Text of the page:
The German central bank’s exposure to the Target2 payments system stood at €698.6bn (£565.6bn) at the end of May, up from €495.2bn six months ago.
The exposure arises through inter-bank transfers of cash flowing into Germany, which leaves the Bundesbank with claims against the European Central Bank (ECB), and the ECB with claims on other central banks, and from the ECB pumping liquidity into banks.
If the Eurozone broke up, that could leave the German bank out of pocket, as the leaving countries may not honour their debts to the ECB.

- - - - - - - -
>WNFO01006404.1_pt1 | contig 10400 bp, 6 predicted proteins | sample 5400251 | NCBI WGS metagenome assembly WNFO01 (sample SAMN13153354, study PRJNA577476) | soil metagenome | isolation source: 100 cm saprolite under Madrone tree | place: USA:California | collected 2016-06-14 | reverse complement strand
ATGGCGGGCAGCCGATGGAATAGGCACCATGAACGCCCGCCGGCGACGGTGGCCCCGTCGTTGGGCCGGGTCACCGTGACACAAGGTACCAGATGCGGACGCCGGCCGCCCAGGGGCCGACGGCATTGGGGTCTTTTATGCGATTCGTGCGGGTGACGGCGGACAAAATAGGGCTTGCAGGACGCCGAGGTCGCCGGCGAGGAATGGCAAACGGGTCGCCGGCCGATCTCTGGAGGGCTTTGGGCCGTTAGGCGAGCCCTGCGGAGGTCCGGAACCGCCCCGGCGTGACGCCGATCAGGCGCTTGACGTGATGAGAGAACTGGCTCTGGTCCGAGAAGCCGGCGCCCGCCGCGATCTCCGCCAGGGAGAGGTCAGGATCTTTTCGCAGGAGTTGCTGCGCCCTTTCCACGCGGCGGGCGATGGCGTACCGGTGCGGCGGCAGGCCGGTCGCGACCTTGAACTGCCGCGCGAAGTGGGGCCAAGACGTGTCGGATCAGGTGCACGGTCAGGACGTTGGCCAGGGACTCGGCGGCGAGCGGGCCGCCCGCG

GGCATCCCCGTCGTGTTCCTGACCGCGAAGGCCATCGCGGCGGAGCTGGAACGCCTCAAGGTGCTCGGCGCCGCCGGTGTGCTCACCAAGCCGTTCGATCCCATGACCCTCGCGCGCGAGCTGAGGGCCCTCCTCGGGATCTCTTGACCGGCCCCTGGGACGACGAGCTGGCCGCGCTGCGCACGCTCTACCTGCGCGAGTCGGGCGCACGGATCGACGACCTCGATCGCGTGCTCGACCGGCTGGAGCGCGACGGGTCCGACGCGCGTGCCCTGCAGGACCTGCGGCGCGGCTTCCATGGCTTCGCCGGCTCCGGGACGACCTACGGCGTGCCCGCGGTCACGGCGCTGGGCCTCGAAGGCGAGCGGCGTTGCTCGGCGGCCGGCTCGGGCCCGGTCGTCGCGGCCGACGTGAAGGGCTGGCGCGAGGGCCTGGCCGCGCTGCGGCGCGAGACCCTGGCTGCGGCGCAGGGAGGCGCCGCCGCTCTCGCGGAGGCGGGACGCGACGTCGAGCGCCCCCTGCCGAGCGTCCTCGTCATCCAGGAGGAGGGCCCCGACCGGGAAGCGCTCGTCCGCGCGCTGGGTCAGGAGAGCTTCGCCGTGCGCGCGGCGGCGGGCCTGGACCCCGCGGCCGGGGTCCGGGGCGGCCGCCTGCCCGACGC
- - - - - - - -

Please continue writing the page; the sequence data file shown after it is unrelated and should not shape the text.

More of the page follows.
To cover that cost, “the German government could issue debt to recapitalise the ECB,” said Simon Ward from Henderson, “or the ECB could lend the money to recapitalise the system, resulting in higher inflation. Either way, the German taxpayer loses out.”
However, ECB boss Mario Draghi has denied the exposures are a problem, as the ECB takes collateral in exchange for providing liquidity.